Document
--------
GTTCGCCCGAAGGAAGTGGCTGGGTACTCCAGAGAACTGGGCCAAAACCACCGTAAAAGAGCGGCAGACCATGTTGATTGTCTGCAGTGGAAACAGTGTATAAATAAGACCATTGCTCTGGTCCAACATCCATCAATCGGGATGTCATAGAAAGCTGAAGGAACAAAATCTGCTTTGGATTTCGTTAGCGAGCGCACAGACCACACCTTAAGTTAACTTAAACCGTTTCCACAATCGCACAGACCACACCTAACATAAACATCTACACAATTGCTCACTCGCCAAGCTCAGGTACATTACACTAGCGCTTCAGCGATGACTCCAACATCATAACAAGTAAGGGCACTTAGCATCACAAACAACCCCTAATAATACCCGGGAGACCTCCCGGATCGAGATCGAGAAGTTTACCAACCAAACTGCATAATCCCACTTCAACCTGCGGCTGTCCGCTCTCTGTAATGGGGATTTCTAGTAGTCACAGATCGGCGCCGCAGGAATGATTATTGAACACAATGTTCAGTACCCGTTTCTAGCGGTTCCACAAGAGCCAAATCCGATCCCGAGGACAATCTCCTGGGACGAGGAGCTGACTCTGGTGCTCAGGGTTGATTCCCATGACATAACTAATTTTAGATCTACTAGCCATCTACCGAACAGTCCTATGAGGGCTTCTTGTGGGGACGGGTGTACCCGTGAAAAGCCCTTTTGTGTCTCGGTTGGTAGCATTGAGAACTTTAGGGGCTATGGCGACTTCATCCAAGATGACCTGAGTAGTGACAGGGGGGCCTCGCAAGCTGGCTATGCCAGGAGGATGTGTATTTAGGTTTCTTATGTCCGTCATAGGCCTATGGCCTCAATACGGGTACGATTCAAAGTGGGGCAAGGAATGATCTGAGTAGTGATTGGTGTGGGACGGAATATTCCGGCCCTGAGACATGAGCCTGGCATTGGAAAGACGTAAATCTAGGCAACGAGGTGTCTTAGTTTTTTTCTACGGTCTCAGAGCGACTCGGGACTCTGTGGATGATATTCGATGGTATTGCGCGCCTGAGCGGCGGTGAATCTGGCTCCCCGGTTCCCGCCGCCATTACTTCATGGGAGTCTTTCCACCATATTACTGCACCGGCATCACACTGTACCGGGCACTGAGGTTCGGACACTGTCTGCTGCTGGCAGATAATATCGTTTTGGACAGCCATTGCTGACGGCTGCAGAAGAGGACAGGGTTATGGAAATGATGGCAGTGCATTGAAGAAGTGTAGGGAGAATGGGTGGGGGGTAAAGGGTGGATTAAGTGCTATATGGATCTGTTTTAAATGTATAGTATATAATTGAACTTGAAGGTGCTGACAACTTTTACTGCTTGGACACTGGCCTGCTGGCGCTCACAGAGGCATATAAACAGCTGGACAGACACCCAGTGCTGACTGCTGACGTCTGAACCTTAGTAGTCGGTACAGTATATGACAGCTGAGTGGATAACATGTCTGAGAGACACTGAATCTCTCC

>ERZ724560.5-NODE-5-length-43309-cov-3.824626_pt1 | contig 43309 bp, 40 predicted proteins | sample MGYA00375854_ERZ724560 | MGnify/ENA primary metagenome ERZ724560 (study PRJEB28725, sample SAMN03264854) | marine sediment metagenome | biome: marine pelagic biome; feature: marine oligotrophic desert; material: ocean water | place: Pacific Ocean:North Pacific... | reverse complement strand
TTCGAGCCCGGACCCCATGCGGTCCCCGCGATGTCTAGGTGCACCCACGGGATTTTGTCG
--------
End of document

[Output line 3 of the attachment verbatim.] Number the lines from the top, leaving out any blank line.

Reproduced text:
TTCGAGCCCGGACCCCATGCGGTCCCCGCGATGTCTAGGTGCACCCACGGGATTTTGTCG